The interview process is an essential step in the employee selection process. If done effectively and with great care, it enables the employer to determine if an applicant’s skills, experience, and personality meet the job’s requirements. It also helps the employer to establish whether an applicant would fit in with the culture and environment of the company. In addition, with careful preparation, this process can assist setting out the duties and responsibilities of the advertised vacancy. Preparatory steps include selecting the most suitable method of interviewing, drafting the possible questions to ask the applicant, and what is expected from a successful applicant.

In implementing an accurate and fair selection method, the employer can select from a few different interviewing techniques. The choice depends on the nature of the position being filled, the industry, the culture of the company and the type of information the employer seeks to gain from the process. Interviewing can be either structured or unstructured techniques. The primary purpose of structured interviewing is to pinpoint job skills that are essential to the position. The interviewer asks all applicants a specific set of questions for the position. Structured interviewing provides the interviewer with the information required to make the final decision.

In an unstructured interview, the interviewer does not have a strict list of specific questions but rather allows the applicant to lead and set the pace of the interview. Questions tend to be open-ended, enabling the applicant to disclose more than they might have if asked closed-ended questions.

The types or methods of interviewing that can be done are:

This method is usually used to assess whether an applicant’s qualifications, experience, skills and salary needs are compatible with the position and the business before inviting the applicant to the in-person interview.

The “old traditional” face-to-face interview with the candidate can be structured or unstructured. It can be approached in several ways, depending on the type of information the interviewer seeks. The most common approaches to one-on-one employment interviews are behavioural and competency-based. Behavioural and competency-based interviewing both assist in discovering how the applicant performed in certain situations or will perform when facing a specific situation.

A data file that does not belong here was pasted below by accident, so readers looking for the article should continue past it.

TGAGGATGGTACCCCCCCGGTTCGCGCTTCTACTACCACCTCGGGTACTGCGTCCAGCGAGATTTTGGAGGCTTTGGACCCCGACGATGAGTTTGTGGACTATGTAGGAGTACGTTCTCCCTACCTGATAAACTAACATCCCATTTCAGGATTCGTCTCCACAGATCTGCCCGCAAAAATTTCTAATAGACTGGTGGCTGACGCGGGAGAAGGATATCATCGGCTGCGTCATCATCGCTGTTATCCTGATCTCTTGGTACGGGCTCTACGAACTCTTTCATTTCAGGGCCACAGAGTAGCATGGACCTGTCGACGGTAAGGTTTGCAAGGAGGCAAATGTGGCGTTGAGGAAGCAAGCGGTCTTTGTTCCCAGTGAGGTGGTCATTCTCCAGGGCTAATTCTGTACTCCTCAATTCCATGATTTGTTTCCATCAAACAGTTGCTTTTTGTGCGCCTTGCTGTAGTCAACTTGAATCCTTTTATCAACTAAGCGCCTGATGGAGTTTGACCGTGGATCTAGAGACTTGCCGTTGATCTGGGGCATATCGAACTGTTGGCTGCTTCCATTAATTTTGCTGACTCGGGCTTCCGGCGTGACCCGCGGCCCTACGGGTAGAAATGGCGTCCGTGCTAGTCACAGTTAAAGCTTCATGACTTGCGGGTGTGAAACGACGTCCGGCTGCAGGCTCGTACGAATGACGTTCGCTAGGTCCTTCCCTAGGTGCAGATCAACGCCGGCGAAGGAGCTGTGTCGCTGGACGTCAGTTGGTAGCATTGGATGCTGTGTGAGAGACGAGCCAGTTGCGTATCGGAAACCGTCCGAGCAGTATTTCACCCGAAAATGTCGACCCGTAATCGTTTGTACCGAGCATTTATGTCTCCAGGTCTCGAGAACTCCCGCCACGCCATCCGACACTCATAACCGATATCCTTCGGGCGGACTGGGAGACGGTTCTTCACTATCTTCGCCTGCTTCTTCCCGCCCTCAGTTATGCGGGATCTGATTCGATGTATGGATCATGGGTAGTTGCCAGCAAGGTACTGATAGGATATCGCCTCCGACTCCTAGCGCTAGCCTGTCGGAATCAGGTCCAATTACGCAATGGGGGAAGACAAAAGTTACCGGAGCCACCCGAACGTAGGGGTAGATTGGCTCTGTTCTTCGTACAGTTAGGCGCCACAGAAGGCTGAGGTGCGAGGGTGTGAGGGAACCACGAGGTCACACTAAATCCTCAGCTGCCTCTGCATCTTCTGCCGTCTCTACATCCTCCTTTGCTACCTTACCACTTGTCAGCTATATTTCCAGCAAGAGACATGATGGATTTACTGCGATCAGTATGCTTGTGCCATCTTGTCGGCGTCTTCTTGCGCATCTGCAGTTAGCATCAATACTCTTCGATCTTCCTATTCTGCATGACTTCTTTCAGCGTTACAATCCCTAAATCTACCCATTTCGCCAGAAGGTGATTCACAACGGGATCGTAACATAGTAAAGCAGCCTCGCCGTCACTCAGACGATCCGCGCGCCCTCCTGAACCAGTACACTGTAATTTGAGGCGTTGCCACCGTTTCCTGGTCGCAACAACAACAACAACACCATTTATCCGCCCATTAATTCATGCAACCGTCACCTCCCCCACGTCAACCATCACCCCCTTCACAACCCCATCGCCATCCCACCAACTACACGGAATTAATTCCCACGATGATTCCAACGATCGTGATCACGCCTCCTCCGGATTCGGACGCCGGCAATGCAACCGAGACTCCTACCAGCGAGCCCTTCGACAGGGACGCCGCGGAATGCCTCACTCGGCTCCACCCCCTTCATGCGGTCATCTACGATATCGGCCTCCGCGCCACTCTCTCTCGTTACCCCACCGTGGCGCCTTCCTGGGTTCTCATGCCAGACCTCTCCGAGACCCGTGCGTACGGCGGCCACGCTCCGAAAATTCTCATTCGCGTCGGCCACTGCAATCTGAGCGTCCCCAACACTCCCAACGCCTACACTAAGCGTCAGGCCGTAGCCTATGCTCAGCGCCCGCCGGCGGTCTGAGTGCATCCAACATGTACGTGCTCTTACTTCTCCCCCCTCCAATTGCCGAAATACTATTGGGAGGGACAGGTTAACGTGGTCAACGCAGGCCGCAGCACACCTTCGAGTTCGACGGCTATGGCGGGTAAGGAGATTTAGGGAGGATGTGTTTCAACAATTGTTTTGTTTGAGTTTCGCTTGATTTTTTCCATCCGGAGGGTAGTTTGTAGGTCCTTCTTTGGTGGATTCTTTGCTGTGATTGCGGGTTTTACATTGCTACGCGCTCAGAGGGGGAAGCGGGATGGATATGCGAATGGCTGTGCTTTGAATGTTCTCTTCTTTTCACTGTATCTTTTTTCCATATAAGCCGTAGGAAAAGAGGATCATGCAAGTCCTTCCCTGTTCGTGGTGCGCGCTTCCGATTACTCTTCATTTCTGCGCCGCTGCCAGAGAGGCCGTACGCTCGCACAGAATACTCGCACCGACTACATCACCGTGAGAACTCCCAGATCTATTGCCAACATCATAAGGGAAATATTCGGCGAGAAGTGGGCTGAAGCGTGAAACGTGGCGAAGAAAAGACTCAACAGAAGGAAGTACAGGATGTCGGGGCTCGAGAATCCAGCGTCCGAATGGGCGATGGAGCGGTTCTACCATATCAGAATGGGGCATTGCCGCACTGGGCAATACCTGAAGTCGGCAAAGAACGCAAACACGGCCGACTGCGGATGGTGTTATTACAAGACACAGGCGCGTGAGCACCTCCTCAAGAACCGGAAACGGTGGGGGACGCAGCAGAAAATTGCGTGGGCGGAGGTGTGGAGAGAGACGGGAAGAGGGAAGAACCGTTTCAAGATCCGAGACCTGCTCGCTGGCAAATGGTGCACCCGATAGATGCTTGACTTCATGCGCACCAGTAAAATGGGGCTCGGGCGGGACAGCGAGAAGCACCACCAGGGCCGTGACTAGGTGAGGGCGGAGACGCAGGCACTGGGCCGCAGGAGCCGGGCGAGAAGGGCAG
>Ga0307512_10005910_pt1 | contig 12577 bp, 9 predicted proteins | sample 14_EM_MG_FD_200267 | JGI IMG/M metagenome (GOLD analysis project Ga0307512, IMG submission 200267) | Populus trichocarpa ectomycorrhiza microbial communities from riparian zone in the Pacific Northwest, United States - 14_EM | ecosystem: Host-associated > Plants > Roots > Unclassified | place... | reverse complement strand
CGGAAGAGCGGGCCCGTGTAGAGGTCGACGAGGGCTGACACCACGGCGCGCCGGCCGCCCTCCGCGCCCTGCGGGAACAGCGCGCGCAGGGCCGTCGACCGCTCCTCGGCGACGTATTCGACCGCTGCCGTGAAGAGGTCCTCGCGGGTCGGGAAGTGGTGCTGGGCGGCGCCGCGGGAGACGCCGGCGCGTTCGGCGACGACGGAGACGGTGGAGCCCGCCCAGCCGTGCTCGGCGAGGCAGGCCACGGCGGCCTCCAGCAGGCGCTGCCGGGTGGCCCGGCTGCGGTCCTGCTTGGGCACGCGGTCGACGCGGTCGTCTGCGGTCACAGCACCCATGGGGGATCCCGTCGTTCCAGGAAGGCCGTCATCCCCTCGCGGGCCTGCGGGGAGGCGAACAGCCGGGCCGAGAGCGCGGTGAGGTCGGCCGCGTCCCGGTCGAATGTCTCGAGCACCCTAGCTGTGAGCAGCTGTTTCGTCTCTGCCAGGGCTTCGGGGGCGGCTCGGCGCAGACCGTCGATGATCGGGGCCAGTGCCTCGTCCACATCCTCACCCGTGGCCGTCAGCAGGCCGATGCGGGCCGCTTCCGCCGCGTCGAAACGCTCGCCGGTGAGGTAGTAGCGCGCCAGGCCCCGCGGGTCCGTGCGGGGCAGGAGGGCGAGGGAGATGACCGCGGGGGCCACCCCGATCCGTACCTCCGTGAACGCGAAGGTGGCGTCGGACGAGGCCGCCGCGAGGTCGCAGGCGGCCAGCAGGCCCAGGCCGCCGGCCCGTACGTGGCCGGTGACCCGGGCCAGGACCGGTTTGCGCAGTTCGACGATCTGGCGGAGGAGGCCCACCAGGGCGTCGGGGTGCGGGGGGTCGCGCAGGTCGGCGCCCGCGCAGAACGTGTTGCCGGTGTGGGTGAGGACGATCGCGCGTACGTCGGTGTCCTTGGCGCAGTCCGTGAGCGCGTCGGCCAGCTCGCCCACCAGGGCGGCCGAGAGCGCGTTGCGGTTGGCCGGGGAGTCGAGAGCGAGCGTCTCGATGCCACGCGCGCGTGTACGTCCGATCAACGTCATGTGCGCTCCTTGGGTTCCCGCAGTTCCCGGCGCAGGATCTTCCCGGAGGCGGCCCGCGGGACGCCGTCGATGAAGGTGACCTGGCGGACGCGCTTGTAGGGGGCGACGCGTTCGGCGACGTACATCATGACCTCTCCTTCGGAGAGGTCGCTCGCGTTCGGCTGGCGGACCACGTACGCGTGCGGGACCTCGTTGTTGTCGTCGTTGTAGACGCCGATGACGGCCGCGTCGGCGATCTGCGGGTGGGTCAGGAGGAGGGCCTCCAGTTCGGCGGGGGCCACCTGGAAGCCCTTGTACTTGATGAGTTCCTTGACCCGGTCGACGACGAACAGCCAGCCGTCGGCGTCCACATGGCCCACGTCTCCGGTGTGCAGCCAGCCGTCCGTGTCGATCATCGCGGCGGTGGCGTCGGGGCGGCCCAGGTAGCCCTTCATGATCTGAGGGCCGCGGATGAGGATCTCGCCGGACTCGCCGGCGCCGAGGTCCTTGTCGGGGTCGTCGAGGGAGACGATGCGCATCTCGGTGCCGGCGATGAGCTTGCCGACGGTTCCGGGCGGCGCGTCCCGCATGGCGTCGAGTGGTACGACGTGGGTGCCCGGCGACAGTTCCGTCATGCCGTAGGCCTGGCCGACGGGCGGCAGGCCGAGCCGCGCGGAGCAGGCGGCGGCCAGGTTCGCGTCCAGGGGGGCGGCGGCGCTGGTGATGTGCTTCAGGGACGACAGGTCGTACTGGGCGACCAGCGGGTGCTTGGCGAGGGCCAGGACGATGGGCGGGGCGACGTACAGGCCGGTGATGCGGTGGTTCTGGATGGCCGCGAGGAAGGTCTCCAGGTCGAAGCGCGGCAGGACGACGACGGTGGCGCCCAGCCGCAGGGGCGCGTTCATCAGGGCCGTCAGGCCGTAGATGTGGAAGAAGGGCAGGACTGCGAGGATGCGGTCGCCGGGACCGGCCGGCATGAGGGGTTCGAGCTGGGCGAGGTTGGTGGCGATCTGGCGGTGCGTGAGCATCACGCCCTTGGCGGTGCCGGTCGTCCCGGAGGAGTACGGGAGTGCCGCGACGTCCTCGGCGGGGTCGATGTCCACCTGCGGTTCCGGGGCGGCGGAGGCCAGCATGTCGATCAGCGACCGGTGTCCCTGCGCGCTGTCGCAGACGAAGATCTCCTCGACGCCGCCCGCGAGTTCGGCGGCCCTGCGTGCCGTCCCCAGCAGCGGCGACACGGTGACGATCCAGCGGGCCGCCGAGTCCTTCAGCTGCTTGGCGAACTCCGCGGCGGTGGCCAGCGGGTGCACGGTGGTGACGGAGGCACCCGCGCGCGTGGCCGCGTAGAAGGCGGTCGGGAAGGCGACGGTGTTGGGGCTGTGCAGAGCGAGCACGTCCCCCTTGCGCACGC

In a panel interview, a candidate is interviewed individually by a panel of two or more people. This type of group interview is usually a question-and-answer session, but a candidate may also be asked to participate in an exercise or test. Panel interviews can also be structured or unstructured.

Employers must keep in mind that there are questions that are better left unsaid to safeguard the company against any discrimination dispute that can arise. Questions relating either directly or indirectly to age, sex, race, colour, national origin, religion, genetics or disabilities should be avoided entirely. Section 6 of the Employment Equity Act 55 of 1998 (EEA) prohibits discrimination against job applicants on numerous arbitrary grounds. Employers must follow all regulations prohibiting any discrimination and can only ask questions relevant to the advertised position. The general rule is that any questions asked must deal with the applicant’s ability to perform the job’s tasks. The interviewer only needs to know whether the applicant can perform the job and not the exact reasons why the applicant cannot perform the job. Lastly, the goal of a reference check is to confirm all the facts contained in the applicant’s Curriculum Vitae (CV) and not for the previous employer to sell the candidate to the new potential employer. While reference checks are essential, it is also important to remember to check qualifications, driver’s licences, credit ratings, and criminal records, to name a few.

There is no doubt that making the right employment decisions is essential to the success of any business. The employer places a great deal of trust in their staff. Staff play a crucial role in ensuring the success of the business. In return, the applicant could also gain experience and skills which could contribute to a healthy relationship between employer and employee.

Prepare efficiently and choose wisely.

Article By: Joléze Roux
Dispute Resolution Official – CEO Pretoria